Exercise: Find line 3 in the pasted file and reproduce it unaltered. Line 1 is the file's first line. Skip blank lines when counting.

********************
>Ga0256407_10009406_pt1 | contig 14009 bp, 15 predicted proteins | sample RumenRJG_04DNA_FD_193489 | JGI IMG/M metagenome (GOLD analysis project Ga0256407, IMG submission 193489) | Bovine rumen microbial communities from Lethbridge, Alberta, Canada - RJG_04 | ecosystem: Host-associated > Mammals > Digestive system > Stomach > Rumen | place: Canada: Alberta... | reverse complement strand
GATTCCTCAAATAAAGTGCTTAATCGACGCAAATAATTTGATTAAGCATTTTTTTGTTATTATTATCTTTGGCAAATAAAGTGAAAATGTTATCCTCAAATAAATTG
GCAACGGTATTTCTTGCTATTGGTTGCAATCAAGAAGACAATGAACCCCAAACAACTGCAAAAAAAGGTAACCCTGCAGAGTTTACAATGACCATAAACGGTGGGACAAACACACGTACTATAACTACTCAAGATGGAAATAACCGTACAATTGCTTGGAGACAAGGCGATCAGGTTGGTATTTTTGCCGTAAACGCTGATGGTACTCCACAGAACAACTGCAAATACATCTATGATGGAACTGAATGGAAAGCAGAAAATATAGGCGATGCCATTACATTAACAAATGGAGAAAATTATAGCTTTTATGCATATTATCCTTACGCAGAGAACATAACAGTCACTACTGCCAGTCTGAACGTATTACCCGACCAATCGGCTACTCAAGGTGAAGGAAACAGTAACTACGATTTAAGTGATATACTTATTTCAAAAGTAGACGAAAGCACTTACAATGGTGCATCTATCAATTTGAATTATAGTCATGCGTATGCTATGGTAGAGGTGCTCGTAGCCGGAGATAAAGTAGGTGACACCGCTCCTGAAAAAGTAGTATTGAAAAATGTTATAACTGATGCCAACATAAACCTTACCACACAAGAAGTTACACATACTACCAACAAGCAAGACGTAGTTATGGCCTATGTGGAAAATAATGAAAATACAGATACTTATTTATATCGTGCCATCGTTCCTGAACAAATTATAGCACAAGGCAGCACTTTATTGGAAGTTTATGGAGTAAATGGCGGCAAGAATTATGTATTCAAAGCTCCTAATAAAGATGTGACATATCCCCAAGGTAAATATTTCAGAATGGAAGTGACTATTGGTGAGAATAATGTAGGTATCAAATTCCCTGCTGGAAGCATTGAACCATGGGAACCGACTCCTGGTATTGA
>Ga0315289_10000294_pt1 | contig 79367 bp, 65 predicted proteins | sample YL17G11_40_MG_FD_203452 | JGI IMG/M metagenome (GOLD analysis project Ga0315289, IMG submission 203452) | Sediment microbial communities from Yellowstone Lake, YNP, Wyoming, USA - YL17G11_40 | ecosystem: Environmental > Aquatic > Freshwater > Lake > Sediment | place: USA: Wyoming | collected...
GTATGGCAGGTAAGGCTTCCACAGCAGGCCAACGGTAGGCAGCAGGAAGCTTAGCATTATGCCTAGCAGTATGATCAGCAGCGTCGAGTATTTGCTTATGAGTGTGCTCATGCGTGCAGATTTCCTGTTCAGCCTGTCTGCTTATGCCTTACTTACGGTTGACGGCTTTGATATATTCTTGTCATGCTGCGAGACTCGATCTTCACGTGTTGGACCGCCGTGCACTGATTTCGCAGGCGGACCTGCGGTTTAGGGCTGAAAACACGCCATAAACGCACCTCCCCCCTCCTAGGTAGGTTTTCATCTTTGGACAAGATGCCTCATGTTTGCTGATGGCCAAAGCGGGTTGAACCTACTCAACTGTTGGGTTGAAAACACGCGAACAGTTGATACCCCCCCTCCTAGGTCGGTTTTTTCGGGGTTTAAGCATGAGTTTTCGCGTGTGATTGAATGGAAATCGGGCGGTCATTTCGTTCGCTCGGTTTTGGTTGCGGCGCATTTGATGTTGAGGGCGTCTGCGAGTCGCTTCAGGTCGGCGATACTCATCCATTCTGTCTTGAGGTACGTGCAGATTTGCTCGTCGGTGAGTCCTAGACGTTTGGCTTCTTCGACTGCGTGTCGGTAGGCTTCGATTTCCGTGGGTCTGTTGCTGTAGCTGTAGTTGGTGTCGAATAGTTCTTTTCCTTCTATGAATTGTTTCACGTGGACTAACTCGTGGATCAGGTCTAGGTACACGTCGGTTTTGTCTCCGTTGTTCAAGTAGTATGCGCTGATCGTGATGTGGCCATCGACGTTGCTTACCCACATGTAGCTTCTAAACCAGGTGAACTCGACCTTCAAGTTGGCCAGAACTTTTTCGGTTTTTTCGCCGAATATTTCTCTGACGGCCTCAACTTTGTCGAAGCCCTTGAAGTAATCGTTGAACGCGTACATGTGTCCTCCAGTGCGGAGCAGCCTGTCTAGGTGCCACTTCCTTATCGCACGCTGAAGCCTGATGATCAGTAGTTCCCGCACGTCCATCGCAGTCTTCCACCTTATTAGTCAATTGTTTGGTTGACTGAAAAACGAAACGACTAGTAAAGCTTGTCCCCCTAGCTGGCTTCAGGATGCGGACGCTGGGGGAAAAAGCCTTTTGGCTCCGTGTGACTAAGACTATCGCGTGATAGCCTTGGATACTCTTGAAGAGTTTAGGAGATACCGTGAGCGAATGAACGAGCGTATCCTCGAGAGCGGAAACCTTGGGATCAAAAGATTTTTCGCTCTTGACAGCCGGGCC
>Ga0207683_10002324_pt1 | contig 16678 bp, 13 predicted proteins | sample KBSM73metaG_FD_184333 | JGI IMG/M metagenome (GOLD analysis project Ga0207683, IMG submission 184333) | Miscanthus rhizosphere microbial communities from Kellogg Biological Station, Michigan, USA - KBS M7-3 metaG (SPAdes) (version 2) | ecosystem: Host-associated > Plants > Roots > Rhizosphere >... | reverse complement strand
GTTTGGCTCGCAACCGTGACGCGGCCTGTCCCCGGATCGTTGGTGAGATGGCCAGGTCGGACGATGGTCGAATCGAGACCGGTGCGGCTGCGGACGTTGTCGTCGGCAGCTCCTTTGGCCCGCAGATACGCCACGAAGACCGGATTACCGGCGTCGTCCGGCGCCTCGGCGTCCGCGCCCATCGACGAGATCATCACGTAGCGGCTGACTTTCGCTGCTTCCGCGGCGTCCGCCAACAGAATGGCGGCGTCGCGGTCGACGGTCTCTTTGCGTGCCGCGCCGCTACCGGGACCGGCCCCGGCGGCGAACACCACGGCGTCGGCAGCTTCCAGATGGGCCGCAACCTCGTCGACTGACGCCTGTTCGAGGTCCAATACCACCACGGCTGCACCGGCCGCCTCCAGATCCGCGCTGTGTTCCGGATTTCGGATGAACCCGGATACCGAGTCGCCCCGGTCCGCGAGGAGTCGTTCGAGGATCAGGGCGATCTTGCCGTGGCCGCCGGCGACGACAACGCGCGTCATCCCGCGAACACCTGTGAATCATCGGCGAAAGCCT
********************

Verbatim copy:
GCAACGGTATTTCTTGCTATTGGTTGCAATCAAGAAGACAATGAACCCCAAACAACTGCAAAAAAAGGTAACCCTGCAGAGTTTACAATGACCATAAACGGTGGGACAAACACACGTACTATAACTACTCAAGATGGAAATAACCGTACAATTGCTTGGAGACAAGGCGATCAGGTTGGTATTTTTGCCGTAAACGCTGATGGTACTCCACAGAACAACTGCAAATACATCTATGATGGAACTGAATGGAAAGCAGAAAATATAGGCGATGCCATTACATTAACAAATGGAGAAAATTATAGCTTTTATGCATATTATCCTTACGCAGAGAACATAACAGTCACTACTGCCAGTCTGAACGTATTACCCGACCAATCGGCTACTCAAGGTGAAGGAAACAGTAACTACGATTTAAGTGATATACTTATTTCAAAAGTAGACGAAAGCACTTACAATGGTGCATCTATCAATTTGAATTATAGTCATGCGTATGCTATGGTAGAGGTGCTCGTAGCCGGAGATAAAGTAGGTGACACCGCTCCTGAAAAAGTAGTATTGAAAAATGTTATAACTGATGCCAACATAAACCTTACCACACAAGAAGTTACACATACTACCAACAAGCAAGACGTAGTTATGGCCTATGTGGAAAATAATGAAAATACAGATACTTATTTATATCGTGCCATCGTTCCTGAACAAATTATAGCACAAGGCAGCACTTTATTGGAAGTTTATGGAGTAAATGGCGGCAAGAATTATGTATTCAAAGCTCCTAATAAAGATGTGACATATCCCCAAGGTAAATATTTCAGAATGGAAGTGACTATTGGTGAGAATAATGTAGGTATCAAATTCCCTGCTGGAAGCATTGAACCATGGGAACCGACTCCTGGTATTGA